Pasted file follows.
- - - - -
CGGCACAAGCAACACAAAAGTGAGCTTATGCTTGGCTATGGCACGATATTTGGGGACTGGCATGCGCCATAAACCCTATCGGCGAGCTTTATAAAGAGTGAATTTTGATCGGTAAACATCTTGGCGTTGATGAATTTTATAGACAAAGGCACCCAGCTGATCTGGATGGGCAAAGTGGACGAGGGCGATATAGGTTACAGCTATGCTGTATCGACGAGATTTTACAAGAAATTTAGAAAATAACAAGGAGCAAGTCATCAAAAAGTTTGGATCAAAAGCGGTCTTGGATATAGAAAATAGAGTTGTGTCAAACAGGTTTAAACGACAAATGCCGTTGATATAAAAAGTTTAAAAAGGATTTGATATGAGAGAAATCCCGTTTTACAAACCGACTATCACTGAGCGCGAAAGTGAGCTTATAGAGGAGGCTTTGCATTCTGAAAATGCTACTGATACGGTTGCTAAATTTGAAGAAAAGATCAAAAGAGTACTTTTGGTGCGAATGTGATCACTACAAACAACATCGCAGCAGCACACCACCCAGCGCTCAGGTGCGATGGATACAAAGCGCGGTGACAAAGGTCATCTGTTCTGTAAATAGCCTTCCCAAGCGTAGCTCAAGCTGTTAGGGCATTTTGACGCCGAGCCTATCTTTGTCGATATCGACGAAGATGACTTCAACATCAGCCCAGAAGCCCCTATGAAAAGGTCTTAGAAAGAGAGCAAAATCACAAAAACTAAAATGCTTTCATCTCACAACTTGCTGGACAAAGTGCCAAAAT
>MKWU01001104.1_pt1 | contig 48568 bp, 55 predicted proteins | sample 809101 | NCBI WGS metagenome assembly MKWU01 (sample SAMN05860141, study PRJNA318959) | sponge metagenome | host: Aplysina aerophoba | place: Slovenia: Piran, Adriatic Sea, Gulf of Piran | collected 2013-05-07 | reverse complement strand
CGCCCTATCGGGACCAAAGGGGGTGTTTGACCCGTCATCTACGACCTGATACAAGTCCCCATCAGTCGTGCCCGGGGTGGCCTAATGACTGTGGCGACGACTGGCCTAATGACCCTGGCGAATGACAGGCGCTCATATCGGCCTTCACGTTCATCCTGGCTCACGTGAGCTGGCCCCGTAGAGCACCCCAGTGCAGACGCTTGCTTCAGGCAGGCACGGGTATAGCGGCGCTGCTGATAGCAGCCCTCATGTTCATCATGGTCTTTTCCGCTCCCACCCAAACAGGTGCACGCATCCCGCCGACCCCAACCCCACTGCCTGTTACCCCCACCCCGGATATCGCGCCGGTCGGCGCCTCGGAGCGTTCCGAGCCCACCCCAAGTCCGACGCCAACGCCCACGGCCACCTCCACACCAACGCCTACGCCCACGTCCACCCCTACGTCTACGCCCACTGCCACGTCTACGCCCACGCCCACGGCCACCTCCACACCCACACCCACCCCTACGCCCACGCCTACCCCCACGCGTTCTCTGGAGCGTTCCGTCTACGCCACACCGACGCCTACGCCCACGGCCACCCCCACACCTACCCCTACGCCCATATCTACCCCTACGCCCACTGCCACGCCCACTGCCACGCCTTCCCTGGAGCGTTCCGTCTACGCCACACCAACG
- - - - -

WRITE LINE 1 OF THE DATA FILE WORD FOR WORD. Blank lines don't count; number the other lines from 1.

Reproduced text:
CGGCACAAGCAACACAAAAGTGAGCTTATGCTTGGCTATGGCACGATATTTGGGGACTGGCATGCGCCATAAACCCTATCGGCGAGCTTTATAAAGAGTGAATTTTGATCGGTAAACATCTTGGCGTTGATGAATTTTATAGACAAAGGCACCCAGCTGATCTGGATGGGCAAAGTGGACGAGGGCGATATAGGTTACAGCTATGCTGTATCGACGAGATTTTACAAGAAATTTAGAAAATAACAAGGAGCAAGTCATCAAAAAGTTTGGATCAAAAGCGGTCTTGGATATAGAAAATAGAGTTGTGTCAAACAGGTTTAAACGACAAATGCCGTTGATATAAAAAGTTTAAAAAGGATTTGATATGAGAGAAATCCCGTTTTACAAACCGACTATCACTGAGCGCGAAAGTGAGCTTATAGAGGAGGCTTTGCATTCTGAAAATGCTACTGATACGGTTGCTAAATTTGAAGAAAAGATCAAAAGAGTACTTTTGGTGCGAATGTGATCACTACAAACAACATCGCAGCAGCACACCACCCAGCGCTCAGGTGCGATGGATACAAAGCGCGGTGACAAAGGTCATCTGTTCTGTAAATAGCCTTCCCAAGCGTAGCTCAAGCTGTTAGGGCATTTTGACGCCGAGCCTATCTTTGTCGATATCGACGAAGATGACTTCAACATCAGCCCAGAAGCCCCTATGAAAAGGTCTTAGAAAGAGAGCAAAATCACAAAAACTAAAATGCTTTCATCTCACAACTTGCTGGACAAAGTGCCAAAAT